(2) Required guards on open sides of stairways, raised floor areas, balconies, and porches must have intermediate rails or ornamental closures that do not allow passage of a sphere 4 inches in diameter.

(i) The triangular openings formed by the riser, tread and bottom rail of a guard at the open side of the stairway must be of such a size that a sphere of 6 inches cannot pass through.

(ii) Guard systems must be designed to resist a load of 20 lb./ft applied in any direction at the top and to transfer this load through the supports to the structure. All guard systems must be able to resist a single concentrated load of 200 lb., applied in any direction at any point along the top and have attachment devices and supporting structures to transfer this loading to appropriate structural elements of the building. This load is not required to be assumed to act concurrently with the loads specified in this section.

(e) Stairway illumination. All interior and exterior stairways must be provided with a means to illuminate the stairways, including the landings and treads.

(1) Interior stairways must be provided with an artificial light source located in the immediate vicinity of each landing of the stairway. For interior stairs, the artificial light sources must be capable of illuminating treads and landings to levels not less than one (1) foot-candle measured at the center of treads and landings. The control and activation of the required interior stairway lighting must be accessible at the top and bottom of each stairway without traversing any steps.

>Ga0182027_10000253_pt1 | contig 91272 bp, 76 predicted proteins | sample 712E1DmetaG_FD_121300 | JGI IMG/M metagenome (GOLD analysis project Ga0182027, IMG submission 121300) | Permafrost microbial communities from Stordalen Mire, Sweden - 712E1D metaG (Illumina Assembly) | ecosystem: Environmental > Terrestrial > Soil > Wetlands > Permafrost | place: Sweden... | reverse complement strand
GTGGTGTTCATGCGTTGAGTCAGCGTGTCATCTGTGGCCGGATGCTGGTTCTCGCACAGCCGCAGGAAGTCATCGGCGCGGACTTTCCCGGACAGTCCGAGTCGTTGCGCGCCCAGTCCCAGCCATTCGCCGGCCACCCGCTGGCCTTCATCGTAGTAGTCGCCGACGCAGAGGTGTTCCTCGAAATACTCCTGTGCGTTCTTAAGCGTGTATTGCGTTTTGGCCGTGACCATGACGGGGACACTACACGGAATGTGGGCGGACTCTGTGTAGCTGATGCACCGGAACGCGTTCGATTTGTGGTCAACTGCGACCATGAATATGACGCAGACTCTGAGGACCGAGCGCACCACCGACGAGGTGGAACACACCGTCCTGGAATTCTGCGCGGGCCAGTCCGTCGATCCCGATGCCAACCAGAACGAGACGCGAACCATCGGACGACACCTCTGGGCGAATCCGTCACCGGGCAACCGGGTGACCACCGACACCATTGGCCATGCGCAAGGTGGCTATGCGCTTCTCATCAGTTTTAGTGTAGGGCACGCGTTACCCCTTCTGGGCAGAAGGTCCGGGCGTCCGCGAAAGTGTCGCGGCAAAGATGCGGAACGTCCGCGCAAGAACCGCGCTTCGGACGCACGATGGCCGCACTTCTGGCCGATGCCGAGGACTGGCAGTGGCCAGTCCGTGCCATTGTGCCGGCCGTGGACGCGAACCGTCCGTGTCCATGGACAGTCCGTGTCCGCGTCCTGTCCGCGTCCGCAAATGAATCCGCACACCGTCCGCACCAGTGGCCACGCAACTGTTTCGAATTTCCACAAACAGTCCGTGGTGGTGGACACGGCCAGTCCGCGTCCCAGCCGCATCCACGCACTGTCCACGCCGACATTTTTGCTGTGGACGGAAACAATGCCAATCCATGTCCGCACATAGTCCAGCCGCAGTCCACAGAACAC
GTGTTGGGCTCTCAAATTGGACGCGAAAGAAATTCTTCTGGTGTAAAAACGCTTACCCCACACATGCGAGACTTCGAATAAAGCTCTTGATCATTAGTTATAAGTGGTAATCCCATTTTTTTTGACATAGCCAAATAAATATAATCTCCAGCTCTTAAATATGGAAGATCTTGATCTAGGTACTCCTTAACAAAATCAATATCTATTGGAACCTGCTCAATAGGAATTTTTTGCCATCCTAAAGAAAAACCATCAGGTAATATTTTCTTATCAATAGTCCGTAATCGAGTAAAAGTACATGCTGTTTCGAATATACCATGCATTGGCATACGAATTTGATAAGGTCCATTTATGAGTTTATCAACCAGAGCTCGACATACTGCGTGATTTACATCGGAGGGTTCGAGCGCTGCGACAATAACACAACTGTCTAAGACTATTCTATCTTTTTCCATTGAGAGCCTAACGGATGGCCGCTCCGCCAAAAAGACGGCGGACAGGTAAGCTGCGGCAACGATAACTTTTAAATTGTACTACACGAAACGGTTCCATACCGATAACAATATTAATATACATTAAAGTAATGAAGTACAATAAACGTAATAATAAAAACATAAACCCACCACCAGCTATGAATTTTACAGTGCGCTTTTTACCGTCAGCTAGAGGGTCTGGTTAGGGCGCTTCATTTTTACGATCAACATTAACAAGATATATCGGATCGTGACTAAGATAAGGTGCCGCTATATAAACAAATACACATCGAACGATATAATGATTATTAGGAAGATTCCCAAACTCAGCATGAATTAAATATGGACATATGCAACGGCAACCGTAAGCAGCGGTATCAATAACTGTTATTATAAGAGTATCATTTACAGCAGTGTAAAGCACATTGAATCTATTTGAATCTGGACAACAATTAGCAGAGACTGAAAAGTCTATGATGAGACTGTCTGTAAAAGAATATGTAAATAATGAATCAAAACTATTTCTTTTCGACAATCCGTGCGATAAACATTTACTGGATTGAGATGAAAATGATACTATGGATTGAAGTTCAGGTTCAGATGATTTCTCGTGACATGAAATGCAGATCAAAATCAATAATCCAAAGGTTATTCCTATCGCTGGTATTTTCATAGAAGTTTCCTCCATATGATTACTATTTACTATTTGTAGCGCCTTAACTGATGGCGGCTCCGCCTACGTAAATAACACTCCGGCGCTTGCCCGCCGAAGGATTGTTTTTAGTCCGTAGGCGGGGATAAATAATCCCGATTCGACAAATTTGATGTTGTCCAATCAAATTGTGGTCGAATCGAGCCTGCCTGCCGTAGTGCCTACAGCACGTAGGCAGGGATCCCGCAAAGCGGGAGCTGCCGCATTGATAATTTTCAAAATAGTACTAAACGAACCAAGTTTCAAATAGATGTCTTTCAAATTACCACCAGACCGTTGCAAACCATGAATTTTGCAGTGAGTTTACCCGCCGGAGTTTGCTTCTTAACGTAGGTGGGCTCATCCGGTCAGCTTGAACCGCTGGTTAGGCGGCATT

(2) Exterior stairways designed by the home manufacturer and constructed in the factory must be provided with an artificial light source located in the immediate vicinity of the top landing of the stairway. An artificial light source is not required at the top and bottom landing, provided an artificial light source is located directly over each stairway section. The illumination of exterior stairways must be controlled from inside the home.

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12. Amend § 3280.209 by

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a. Revising paragraph (a);

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b. Redesignating paragraphs (b) through (f) as paragraphs (c) through (g); and

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c. Adding a new paragraph (b).

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The addition and revision read as follows: